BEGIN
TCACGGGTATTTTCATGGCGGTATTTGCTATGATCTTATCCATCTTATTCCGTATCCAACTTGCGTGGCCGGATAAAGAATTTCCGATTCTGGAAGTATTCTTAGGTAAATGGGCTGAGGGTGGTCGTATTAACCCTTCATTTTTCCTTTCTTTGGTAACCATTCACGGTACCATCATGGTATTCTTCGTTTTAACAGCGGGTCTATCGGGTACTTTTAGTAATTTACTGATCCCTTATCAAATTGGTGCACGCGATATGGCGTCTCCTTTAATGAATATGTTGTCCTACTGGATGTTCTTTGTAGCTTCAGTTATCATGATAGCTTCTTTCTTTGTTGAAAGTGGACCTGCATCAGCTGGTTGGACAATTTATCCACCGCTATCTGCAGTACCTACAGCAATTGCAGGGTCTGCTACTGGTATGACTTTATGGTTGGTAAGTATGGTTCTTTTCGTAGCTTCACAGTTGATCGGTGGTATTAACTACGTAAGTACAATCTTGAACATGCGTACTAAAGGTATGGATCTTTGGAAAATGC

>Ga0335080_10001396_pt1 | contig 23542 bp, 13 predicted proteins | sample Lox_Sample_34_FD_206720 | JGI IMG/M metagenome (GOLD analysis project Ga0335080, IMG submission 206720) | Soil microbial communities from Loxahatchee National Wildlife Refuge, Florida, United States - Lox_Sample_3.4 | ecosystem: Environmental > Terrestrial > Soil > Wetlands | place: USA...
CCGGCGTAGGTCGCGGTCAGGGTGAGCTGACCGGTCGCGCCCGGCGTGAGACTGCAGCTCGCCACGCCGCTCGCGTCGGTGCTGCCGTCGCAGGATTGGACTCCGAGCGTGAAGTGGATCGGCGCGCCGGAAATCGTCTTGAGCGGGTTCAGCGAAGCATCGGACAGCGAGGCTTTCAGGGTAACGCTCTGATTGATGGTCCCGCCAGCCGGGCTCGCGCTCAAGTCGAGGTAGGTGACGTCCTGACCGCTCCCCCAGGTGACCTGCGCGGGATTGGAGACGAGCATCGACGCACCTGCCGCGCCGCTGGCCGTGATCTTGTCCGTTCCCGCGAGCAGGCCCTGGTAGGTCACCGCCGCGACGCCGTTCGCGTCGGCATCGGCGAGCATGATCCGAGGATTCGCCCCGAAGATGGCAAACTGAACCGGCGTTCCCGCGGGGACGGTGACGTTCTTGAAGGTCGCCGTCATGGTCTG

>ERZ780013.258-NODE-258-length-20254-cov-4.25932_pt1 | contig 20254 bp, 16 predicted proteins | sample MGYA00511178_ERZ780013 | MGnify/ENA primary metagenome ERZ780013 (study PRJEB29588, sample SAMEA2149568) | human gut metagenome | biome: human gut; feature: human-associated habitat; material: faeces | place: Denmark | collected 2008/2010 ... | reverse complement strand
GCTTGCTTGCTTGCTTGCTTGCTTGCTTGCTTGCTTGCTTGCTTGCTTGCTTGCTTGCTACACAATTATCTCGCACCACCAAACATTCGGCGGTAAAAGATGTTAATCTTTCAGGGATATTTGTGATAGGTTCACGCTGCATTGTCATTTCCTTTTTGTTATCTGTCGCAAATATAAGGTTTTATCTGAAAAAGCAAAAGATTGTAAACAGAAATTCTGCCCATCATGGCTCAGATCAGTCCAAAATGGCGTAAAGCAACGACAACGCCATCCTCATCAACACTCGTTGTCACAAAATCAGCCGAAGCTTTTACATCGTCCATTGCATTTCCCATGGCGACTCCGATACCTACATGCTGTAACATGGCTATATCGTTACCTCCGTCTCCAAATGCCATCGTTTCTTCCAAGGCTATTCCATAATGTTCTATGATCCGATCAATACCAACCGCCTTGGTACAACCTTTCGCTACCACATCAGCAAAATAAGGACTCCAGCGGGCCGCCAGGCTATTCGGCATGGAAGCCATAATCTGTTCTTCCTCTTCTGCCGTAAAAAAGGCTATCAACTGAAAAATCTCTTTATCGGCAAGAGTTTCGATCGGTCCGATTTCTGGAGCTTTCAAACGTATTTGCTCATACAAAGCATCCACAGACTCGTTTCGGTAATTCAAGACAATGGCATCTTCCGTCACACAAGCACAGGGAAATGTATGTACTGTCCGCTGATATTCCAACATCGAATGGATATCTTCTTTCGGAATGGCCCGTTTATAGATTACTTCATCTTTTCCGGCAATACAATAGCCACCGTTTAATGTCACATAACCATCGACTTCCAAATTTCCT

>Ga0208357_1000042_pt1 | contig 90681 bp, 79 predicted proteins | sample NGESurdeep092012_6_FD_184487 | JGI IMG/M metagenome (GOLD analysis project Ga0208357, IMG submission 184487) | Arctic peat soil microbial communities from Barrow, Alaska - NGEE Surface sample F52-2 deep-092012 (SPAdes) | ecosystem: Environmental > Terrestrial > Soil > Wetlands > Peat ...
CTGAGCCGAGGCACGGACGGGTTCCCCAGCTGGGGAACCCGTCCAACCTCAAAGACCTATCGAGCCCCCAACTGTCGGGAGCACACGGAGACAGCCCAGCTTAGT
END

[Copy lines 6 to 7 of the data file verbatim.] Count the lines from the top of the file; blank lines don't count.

>Ga0208357_1000042_pt1 | contig 90681 bp, 79 predicted proteins | sample NGESurdeep092012_6_FD_184487 | JGI IMG/M metagenome (GOLD analysis project Ga0208357, IMG submission 184487) | Arctic peat soil microbial communities from Barrow, Alaska - NGEE Surface sample F52-2 deep-092012 (SPAdes) | ecosystem: Environmental > Terrestrial > Soil > Wetlands > Peat ...
CTGAGCCGAGGCACGGACGGGTTCCCCAGCTGGGGAACCCGTCCAACCTCAAAGACCTATCGAGCCCCCAACTGTCGGGAGCACACGGAGACAGCCCAGCTTAGT